Date: 24 May 99 01:52:26 From: email@example.com (Eric Moore) References: 1 2 3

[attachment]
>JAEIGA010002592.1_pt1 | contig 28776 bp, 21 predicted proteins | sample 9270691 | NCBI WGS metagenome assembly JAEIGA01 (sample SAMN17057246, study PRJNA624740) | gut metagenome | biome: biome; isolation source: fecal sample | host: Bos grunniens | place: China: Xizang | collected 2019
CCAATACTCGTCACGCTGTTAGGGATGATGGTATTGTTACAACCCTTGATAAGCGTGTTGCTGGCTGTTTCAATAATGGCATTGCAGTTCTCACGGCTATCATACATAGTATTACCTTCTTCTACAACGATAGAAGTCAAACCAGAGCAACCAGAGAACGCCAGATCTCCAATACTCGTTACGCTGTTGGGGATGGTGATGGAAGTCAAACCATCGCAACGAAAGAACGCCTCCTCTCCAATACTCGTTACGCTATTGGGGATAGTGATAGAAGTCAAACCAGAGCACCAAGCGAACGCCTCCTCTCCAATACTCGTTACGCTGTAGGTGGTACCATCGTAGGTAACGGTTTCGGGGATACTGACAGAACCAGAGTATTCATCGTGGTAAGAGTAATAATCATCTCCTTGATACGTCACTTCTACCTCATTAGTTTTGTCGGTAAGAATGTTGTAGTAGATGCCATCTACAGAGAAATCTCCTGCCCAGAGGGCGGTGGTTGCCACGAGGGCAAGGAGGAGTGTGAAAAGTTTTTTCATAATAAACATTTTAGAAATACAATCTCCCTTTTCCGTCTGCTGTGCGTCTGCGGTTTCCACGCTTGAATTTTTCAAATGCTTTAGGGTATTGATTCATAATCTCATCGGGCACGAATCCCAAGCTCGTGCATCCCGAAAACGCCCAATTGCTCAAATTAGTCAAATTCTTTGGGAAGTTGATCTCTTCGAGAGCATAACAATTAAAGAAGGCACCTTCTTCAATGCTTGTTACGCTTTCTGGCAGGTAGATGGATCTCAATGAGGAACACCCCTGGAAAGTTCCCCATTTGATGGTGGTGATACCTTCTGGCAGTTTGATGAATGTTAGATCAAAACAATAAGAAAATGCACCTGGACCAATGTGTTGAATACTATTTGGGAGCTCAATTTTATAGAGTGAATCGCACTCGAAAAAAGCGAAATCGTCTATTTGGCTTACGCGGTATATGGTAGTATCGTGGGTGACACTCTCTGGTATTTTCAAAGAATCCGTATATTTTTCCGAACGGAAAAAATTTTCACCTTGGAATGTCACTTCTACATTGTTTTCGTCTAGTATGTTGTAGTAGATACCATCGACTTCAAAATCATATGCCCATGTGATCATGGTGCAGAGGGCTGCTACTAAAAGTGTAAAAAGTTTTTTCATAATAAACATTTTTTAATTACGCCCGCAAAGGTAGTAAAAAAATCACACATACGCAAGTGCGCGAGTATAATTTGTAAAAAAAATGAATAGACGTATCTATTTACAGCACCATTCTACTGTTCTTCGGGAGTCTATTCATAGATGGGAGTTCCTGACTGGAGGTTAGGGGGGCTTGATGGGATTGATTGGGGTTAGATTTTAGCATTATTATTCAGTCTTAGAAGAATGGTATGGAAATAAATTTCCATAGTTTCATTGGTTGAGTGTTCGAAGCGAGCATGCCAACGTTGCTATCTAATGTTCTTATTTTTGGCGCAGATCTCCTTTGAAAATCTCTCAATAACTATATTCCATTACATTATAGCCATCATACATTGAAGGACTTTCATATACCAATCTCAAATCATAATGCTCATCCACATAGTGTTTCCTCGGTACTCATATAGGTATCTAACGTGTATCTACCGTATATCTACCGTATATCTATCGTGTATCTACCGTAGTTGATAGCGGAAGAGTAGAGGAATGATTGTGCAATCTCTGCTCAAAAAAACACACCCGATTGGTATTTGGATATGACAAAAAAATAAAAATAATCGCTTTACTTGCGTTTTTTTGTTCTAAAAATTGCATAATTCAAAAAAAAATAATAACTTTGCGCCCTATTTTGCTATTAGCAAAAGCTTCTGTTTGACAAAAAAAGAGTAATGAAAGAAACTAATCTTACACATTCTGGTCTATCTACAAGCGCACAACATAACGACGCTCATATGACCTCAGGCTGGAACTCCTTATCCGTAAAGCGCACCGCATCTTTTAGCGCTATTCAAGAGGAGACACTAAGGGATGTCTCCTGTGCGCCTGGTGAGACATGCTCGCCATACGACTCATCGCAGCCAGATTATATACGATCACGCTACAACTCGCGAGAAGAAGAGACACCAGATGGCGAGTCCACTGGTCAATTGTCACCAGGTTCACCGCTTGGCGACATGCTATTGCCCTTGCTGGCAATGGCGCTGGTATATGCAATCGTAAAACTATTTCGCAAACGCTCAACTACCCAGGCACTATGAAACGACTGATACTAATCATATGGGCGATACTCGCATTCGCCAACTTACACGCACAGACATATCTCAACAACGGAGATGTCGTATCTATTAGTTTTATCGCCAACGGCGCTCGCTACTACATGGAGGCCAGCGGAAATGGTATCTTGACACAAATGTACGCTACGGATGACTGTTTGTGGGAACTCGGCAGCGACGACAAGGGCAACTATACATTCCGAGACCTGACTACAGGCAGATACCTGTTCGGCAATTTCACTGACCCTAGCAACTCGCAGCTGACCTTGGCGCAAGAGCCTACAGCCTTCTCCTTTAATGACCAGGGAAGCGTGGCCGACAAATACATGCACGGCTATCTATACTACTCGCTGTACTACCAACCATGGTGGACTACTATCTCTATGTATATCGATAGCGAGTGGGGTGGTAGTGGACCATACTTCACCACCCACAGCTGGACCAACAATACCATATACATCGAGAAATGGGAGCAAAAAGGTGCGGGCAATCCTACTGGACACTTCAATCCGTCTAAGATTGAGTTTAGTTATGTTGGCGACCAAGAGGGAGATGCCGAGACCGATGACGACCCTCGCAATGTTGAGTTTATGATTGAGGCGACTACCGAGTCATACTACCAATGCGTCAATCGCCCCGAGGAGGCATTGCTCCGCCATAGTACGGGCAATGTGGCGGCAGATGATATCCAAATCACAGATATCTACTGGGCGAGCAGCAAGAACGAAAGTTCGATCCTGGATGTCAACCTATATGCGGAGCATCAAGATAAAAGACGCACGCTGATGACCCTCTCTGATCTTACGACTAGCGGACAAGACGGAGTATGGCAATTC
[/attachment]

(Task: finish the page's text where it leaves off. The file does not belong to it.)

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In article <airliners.1999.522@ohare.Chicago.COM>, kls@ohare.Chicago.COM (Karl Swartz) wrote: > >As a general question of high can someone go with out oxygen, climbers have > >have reached the top of Mt Everest (29,000Ft) without supplemental oxygen. Climbers on Everest usually acclimate at base camp (~18,000') for five weeks! (Guess they read a lot of books). This increases the red blood cell count (for improved 02 capture ). Besides Oxygen starvation at this altitude, there is the problem of edema (in its many forms) due to low atmospheric pressure. Renal and pulmonary functions can adjust over this period. The problem with rapid decompression at high altitudes ( >25,000' ) is compounded by the effects of gases in tissues and the blood stream coming out of solution rapidly due to the high pressure gradient between the body and the exterior. If the aircraft doesn't descend quickly after sudden decompression, passengers (and crew) may suffer from decompression sickness, stroke, and respiratory failure -- irrespective of supplemental O2.